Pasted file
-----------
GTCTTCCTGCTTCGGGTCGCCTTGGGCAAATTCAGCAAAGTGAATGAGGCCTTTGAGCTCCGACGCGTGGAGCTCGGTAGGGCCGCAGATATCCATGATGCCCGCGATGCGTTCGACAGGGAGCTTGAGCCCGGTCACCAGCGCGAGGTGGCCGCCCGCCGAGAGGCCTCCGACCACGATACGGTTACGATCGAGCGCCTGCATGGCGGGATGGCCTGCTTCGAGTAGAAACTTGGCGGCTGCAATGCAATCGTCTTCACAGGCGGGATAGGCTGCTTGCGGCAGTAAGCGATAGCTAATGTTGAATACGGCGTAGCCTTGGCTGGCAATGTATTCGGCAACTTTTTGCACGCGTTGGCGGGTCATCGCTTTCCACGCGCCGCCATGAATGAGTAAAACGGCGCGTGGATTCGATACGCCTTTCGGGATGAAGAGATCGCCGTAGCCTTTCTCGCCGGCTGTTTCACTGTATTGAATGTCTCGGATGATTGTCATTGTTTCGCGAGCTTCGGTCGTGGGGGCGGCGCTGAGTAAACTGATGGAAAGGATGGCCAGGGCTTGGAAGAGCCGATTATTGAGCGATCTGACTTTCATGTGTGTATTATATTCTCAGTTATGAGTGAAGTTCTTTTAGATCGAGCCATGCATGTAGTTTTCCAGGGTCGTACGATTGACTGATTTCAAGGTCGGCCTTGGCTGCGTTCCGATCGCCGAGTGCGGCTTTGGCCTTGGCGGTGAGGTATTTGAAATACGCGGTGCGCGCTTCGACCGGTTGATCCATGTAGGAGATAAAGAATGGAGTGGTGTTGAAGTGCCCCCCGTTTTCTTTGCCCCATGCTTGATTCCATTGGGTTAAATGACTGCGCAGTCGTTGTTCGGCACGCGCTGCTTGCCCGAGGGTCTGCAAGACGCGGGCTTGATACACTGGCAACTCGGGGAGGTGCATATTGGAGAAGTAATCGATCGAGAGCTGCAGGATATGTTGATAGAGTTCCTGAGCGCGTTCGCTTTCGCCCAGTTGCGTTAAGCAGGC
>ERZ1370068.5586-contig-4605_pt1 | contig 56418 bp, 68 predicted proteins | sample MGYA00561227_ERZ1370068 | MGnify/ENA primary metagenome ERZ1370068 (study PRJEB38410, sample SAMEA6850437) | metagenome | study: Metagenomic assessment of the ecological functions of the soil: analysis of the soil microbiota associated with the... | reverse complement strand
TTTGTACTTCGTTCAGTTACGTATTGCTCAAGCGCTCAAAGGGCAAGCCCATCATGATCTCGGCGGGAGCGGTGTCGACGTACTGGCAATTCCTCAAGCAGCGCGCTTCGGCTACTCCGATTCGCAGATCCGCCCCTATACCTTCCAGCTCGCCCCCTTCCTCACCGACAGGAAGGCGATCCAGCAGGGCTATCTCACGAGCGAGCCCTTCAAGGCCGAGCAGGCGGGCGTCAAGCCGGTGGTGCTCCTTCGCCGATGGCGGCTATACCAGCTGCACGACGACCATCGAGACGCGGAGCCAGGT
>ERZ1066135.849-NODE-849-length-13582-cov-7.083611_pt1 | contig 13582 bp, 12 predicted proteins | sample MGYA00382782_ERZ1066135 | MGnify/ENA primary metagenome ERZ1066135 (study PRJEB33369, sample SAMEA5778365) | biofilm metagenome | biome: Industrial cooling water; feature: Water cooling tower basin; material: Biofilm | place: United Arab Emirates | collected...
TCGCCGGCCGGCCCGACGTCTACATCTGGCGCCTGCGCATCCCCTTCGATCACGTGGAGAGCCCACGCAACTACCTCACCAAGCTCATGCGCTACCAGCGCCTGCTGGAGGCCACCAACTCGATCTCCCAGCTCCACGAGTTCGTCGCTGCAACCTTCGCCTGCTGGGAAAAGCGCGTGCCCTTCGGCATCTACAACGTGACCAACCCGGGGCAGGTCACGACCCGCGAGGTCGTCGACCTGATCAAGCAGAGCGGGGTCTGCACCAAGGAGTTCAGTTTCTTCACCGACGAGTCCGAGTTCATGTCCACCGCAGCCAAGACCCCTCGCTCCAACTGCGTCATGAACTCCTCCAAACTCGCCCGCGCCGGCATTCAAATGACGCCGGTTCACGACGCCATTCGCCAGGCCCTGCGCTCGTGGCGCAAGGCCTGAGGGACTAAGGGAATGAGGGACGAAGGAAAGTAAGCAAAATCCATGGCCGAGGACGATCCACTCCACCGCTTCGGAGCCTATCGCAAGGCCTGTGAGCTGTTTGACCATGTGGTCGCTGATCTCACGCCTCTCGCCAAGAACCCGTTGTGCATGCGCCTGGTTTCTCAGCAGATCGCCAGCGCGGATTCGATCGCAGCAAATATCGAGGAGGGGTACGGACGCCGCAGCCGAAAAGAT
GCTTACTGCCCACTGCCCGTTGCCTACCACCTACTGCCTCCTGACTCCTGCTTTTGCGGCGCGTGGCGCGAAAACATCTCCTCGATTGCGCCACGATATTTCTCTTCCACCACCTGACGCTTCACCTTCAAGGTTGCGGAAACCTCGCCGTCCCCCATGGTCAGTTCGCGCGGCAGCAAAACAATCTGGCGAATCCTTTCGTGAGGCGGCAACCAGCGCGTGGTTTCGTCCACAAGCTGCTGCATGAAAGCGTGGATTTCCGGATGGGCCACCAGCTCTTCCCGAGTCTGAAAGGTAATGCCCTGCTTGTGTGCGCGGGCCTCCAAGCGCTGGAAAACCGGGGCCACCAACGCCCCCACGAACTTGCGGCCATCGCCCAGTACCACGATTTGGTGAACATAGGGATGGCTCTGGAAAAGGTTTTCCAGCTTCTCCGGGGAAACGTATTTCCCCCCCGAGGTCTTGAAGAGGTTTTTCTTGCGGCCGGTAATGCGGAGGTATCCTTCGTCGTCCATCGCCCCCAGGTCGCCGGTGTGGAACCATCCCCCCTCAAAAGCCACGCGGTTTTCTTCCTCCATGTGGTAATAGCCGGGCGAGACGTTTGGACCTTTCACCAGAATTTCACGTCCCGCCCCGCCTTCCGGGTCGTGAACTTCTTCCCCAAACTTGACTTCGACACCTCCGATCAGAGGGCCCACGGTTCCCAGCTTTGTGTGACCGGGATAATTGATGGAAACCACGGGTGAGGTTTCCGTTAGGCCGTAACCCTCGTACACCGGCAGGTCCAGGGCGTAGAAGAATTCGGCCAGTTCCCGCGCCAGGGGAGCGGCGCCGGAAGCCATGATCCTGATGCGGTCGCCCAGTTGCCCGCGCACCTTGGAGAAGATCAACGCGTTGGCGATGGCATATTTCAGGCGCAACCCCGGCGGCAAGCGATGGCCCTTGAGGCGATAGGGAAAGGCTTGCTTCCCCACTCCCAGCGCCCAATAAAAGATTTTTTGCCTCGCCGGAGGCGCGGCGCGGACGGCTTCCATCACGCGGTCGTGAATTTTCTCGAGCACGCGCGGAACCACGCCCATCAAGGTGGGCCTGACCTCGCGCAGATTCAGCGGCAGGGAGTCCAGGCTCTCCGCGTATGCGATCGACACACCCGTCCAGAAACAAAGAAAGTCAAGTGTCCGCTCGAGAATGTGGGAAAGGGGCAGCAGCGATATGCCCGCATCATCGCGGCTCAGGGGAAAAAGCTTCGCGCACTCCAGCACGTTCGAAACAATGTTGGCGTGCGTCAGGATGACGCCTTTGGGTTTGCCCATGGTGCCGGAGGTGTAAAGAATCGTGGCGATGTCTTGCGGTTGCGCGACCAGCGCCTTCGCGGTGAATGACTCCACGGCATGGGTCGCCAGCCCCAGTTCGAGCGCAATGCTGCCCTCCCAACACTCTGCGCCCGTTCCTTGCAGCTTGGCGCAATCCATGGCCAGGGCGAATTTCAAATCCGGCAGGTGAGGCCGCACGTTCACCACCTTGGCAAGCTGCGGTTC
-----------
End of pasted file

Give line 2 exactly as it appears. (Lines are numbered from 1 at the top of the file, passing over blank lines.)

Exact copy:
>ERZ1370068.5586-contig-4605_pt1 | contig 56418 bp, 68 predicted proteins | sample MGYA00561227_ERZ1370068 | MGnify/ENA primary metagenome ERZ1370068 (study PRJEB38410, sample SAMEA6850437) | metagenome | study: Metagenomic assessment of the ecological functions of the soil: analysis of the soil microbiota associated with the... | reverse complement strand